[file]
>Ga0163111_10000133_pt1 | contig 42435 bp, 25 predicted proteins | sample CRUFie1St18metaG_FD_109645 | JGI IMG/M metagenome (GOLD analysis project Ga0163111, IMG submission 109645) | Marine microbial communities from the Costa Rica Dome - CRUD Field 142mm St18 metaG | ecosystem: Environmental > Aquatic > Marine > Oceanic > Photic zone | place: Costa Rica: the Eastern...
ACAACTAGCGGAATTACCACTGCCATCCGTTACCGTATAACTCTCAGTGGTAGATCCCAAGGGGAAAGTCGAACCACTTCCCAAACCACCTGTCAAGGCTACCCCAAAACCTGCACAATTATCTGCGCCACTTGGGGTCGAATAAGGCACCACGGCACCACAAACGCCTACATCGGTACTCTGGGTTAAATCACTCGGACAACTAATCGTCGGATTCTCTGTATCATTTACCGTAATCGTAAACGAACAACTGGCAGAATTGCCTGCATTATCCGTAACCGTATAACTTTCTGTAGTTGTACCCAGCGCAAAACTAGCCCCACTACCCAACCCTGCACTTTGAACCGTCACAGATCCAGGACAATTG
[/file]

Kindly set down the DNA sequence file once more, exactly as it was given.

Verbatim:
>Ga0163111_10000133_pt1 | contig 42435 bp, 25 predicted proteins | sample CRUFie1St18metaG_FD_109645 | JGI IMG/M metagenome (GOLD analysis project Ga0163111, IMG submission 109645) | Marine microbial communities from the Costa Rica Dome - CRUD Field 142mm St18 metaG | ecosystem: Environmental > Aquatic > Marine > Oceanic > Photic zone | place: Costa Rica: the Eastern...
ACAACTAGCGGAATTACCACTGCCATCCGTTACCGTATAACTCTCAGTGGTAGATCCCAAGGGGAAAGTCGAACCACTTCCCAAACCACCTGTCAAGGCTACCCCAAAACCTGCACAATTATCTGCGCCACTTGGGGTCGAATAAGGCACCACGGCACCACAAACGCCTACATCGGTACTCTGGGTTAAATCACTCGGACAACTAATCGTCGGATTCTCTGTATCATTTACCGTAATCGTAAACGAACAACTGGCAGAATTGCCTGCATTATCCGTAACCGTATAACTTTCTGTAGTTGTACCCAGCGCAAAACTAGCCCCACTACCCAACCCTGCACTTTGAACCGTCACAGATCCAGGACAATTG